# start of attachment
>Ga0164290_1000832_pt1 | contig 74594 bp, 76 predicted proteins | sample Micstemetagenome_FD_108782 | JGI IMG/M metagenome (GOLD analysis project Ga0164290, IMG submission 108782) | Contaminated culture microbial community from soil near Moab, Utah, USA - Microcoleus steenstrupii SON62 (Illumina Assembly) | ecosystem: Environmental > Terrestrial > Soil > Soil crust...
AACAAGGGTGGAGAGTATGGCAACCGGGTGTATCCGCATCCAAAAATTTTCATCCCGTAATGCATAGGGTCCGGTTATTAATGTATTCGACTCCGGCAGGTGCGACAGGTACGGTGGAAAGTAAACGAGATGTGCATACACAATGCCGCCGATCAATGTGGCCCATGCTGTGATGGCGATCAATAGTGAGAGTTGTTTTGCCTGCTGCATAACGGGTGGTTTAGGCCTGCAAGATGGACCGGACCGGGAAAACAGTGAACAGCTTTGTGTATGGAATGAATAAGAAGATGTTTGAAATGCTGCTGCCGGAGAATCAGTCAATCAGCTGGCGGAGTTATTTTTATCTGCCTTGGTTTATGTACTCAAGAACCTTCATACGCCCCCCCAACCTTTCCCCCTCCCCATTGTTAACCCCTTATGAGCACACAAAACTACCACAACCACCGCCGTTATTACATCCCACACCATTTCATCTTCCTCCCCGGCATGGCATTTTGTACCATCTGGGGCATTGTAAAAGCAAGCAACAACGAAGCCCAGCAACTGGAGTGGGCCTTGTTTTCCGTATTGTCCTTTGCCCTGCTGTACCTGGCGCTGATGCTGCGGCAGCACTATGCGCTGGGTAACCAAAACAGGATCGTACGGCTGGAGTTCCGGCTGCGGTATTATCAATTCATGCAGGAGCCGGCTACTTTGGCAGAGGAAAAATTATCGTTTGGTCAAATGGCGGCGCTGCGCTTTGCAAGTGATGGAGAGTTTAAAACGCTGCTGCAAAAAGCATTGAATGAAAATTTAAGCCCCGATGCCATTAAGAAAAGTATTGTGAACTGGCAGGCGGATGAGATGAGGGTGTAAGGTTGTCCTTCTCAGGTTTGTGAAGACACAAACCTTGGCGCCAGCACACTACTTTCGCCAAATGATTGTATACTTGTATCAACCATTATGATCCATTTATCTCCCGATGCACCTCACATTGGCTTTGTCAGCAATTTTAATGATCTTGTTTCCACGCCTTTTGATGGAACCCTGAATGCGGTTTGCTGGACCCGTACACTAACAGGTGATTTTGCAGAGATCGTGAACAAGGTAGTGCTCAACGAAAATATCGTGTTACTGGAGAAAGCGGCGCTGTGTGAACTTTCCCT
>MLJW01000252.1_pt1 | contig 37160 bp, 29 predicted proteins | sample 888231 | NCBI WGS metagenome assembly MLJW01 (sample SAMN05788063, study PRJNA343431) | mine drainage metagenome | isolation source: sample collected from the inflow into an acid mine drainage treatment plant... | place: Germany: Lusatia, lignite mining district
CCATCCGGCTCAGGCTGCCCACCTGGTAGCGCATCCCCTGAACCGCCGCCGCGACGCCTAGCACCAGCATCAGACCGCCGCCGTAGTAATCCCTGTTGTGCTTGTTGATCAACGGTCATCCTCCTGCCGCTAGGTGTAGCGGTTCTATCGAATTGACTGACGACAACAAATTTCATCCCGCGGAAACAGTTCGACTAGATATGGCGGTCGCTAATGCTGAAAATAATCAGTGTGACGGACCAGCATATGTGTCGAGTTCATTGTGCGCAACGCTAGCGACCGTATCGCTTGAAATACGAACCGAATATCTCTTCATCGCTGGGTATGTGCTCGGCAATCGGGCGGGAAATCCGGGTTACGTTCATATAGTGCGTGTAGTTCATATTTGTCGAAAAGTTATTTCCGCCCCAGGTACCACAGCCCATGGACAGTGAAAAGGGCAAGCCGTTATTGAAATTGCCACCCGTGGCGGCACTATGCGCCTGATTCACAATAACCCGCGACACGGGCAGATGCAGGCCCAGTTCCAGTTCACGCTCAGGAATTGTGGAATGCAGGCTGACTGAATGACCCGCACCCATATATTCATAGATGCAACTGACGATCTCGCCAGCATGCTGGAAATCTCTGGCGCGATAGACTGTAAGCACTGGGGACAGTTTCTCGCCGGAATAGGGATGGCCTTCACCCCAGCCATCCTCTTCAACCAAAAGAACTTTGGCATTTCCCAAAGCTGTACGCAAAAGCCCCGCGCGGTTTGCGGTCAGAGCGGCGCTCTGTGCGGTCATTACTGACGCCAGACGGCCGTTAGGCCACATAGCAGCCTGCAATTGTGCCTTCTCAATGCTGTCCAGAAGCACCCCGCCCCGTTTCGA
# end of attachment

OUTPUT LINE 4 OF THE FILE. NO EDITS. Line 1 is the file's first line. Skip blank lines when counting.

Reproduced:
CCATCCGGCTCAGGCTGCCCACCTGGTAGCGCATCCCCTGAACCGCCGCCGCGACGCCTAGCACCAGCATCAGACCGCCGCCGTAGTAATCCCTGTTGTGCTTGTTGATCAACGGTCATCCTCCTGCCGCTAGGTGTAGCGGTTCTATCGAATTGACTGACGACAACAAATTTCATCCCGCGGAAACAGTTCGACTAGATATGGCGGTCGCTAATGCTGAAAATAATCAGTGTGACGGACCAGCATATGTGTCGAGTTCATTGTGCGCAACGCTAGCGACCGTATCGCTTGAAATACGAACCGAATATCTCTTCATCGCTGGGTATGTGCTCGGCAATCGGGCGGGAAATCCGGGTTACGTTCATATAGTGCGTGTAGTTCATATTTGTCGAAAAGTTATTTCCGCCCCAGGTACCACAGCCCATGGACAGTGAAAAGGGCAAGCCGTTATTGAAATTGCCACCCGTGGCGGCACTATGCGCCTGATTCACAATAACCCGCGACACGGGCAGATGCAGGCCCAGTTCCAGTTCACGCTCAGGAATTGTGGAATGCAGGCTGACTGAATGACCCGCACCCATATATTCATAGATGCAACTGACGATCTCGCCAGCATGCTGGAAATCTCTGGCGCGATAGACTGTAAGCACTGGGGACAGTTTCTCGCCGGAATAGGGATGGCCTTCACCCCAGCCATCCTCTTCAACCAAAAGAACTTTGGCATTTCCCAAAGCTGTACGCAAAAGCCCCGCGCGGTTTGCGGTCAGAGCGGCGCTCTGTGCGGTCATTACTGACGCCAGACGGCCGTTAGGCCACATAGCAGCCTGCAATTGTGCCTTCTCAATGCTGTCCAGAAGCACCCCGCCCCGTTTCGA